Wednesday, August 15, 2007
Lebanese authorities arrest 4 Palestinians planning bombings
Army commander: Militant group battling Lebanese troops in refugee camp al-Qaida affiliated
The Associated PressPublished: August 13, 2007
BEIRUT, Lebanon: Lebanon's army commander said Monday that the militant group battling troops in a northern Palestinian refugee camp was affiliated with al-Qaida, the first high-ranking official to make such a statement.
Some Lebanese government officials had alleged the Fatah Islam group holed up in the Nahr el-Bared camp was created by Syria, a claim denied by Gen. Michel Suleiman.
"This organization is not the creation of Syrian intelligence, nor its it supported by pro-government Lebanese groups," Suleiman said on the state-run National News Agency. "It is a branch of the al-Qaida organization that was planning to make Lebanon and Palestinian camps a safe haven from which it would launch its operations in Lebanon and outside."
The previously unheard of group has been fighting Lebanese soldiers in Nahr el-Bared near the northern port city of Tripoli since May 20.
Anti-Syrian Lebanese government officials have accused Damascus of being behind the group in an attempt to destabilize Lebanon following its forced withdrawal from the country in 2005.
Some government opponents, however, have accused pro-government groups of supporting the fundamentalist Sunni group, allegedly to counter the Shiite Hezbollah guerrilla group's influence in Lebanon.
Speaking to a group of army officers, Suleiman said Monday that the group was a "highly trained military organization" armed with the most modern and sophisticated weapons.
He estimated the number of militants still holed up in the camp to be around 70, accompanied by some 100 women and children believed to be relatives. When the fighting broke out in May, the number of Fatah Islam militants was estimated at 360.
Suleiman said the army was advancing slowly inside the camp to spare the civilians. The military continued its campaign Monday, fighting Fatah Islam at close range inside the camp and pounding the group's hideouts with artillery, according to the NNA.
Despite an American airlift to provide the Lebanese army with weapons and other equipment during the fighting, Suleiman lamented the lack of sufficient military hardware.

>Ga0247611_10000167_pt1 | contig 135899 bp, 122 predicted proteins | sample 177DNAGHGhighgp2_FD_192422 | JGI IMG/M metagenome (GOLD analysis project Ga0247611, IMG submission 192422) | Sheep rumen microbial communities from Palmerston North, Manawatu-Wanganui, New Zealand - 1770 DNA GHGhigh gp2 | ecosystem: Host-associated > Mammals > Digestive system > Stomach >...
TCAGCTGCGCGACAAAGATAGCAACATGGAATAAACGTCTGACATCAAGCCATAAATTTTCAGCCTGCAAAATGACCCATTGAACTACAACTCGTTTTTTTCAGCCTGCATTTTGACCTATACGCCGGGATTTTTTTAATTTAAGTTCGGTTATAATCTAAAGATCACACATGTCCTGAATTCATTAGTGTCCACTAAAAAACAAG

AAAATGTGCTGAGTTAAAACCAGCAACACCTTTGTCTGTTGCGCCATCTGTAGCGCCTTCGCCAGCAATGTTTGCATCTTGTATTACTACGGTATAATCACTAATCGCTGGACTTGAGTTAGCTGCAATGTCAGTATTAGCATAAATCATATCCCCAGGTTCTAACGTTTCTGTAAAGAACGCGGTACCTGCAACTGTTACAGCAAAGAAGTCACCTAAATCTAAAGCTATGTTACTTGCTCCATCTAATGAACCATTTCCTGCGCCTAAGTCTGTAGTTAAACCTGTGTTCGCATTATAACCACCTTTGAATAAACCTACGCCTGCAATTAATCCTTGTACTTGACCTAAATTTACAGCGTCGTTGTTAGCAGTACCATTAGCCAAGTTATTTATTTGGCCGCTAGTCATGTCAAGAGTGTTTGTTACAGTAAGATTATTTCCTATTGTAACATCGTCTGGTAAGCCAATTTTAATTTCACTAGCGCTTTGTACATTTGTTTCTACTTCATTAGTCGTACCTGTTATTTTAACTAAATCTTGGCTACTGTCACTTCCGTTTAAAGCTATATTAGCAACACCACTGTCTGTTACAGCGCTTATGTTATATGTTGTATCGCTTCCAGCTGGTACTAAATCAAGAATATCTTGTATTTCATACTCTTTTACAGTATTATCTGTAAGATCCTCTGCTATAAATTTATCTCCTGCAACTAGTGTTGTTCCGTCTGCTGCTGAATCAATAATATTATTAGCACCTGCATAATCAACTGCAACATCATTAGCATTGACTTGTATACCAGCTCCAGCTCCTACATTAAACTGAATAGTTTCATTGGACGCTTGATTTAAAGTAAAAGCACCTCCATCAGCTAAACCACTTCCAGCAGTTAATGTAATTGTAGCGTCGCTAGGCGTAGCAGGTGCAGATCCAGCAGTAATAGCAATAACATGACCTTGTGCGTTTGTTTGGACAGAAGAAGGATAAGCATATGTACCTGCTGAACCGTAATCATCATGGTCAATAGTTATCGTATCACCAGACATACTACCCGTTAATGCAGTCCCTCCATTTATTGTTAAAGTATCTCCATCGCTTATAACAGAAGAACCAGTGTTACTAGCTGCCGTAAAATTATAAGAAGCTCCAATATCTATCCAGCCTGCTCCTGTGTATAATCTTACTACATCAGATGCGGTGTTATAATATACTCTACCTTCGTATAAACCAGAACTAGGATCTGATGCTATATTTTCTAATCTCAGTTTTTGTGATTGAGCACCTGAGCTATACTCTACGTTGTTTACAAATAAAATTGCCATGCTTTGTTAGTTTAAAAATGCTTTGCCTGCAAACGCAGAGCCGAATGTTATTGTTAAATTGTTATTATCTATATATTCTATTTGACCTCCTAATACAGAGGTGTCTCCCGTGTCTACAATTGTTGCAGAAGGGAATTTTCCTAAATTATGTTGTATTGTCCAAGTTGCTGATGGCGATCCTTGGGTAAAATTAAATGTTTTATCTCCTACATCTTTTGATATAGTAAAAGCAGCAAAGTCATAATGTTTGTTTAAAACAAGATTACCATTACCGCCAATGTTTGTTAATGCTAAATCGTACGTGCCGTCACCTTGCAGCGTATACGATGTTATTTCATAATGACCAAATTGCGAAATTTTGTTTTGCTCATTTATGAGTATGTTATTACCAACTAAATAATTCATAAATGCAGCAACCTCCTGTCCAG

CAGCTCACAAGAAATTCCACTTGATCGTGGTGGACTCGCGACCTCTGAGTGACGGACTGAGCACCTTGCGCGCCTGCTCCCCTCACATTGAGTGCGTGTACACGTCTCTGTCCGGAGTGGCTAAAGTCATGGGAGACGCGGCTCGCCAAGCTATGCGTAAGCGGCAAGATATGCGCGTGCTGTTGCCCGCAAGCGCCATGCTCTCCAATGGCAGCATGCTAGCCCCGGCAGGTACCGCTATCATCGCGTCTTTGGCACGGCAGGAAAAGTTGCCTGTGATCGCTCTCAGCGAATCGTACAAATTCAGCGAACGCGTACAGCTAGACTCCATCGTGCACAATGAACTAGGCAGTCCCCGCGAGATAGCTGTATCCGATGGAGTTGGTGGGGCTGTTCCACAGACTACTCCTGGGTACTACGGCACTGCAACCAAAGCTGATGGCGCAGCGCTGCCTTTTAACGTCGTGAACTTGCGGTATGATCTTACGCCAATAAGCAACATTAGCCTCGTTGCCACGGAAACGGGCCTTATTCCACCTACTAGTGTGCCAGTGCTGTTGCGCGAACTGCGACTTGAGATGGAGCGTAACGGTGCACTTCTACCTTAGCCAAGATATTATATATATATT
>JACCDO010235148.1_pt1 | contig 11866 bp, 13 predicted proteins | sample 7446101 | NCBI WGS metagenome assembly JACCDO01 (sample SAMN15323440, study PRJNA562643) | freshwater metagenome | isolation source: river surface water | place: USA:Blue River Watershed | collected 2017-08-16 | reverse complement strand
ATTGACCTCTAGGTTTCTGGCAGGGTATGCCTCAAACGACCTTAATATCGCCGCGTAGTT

"We received a lot of promises and wishes, some ammunition, but no equipment," he said.
His comments Monday came as the State Department announced that Fatah Islam has been added to a U.S. international terrorism blacklist under an executive order aimed at cutting off finances to extremist organizations.
The step cuts off Fatah al-Islam from the U.S. financial system and freezes any assets it or its members may have in the United States or under U.S. jurisdiction, the department said in a statement.
A senior security official said Monday that Lebanese authorities have arrested four Palestinians outside a southern refugee camp who allegedly confessed to planning bombings inside the country.
The men also admitted belonging to Fatah Islam, according to the official, speaking on condition of anonymity because he was not authorized to speak to the media.
News of the arrests, which occurred Friday near the Ein al-Hilweh camp on the outskirts of the southern city of Sidon, came a day after a Syrian Islamist warned that members of Fatah Islam were loose inside Lebanon and would soon launch attacks.
Abu Jandal al-Dimashqi, the self-declared leader of Tawhid and Jihad in Syria, said in an audio tape aired Sunday that some Fatah Islam members had left the northern Nahr el-Bared camp and warned the government to expect a "black day."
The authenticity of the audio tape could not be verified, but it was posted on a Web site commonly used by Islamic militants.
Based on the confessions of the four Palestinians arrested Friday, authorities are searching for additional Fatah Islam suspects, the senior security official said.
The conflict in Nahr el-Bared is Lebanon's worst internal violence since the 1975-90 civil war and has claimed the lives of 136 soldiers. An undetermined number of militants — at least 60 — and more than 20 civilians have also died in the fighting.
Court officials have said that some 60 Fatah Islam members have been arrested since the fighting began and are being questioned about their involvement in terrorist acts and possession and use of weapons and explosives.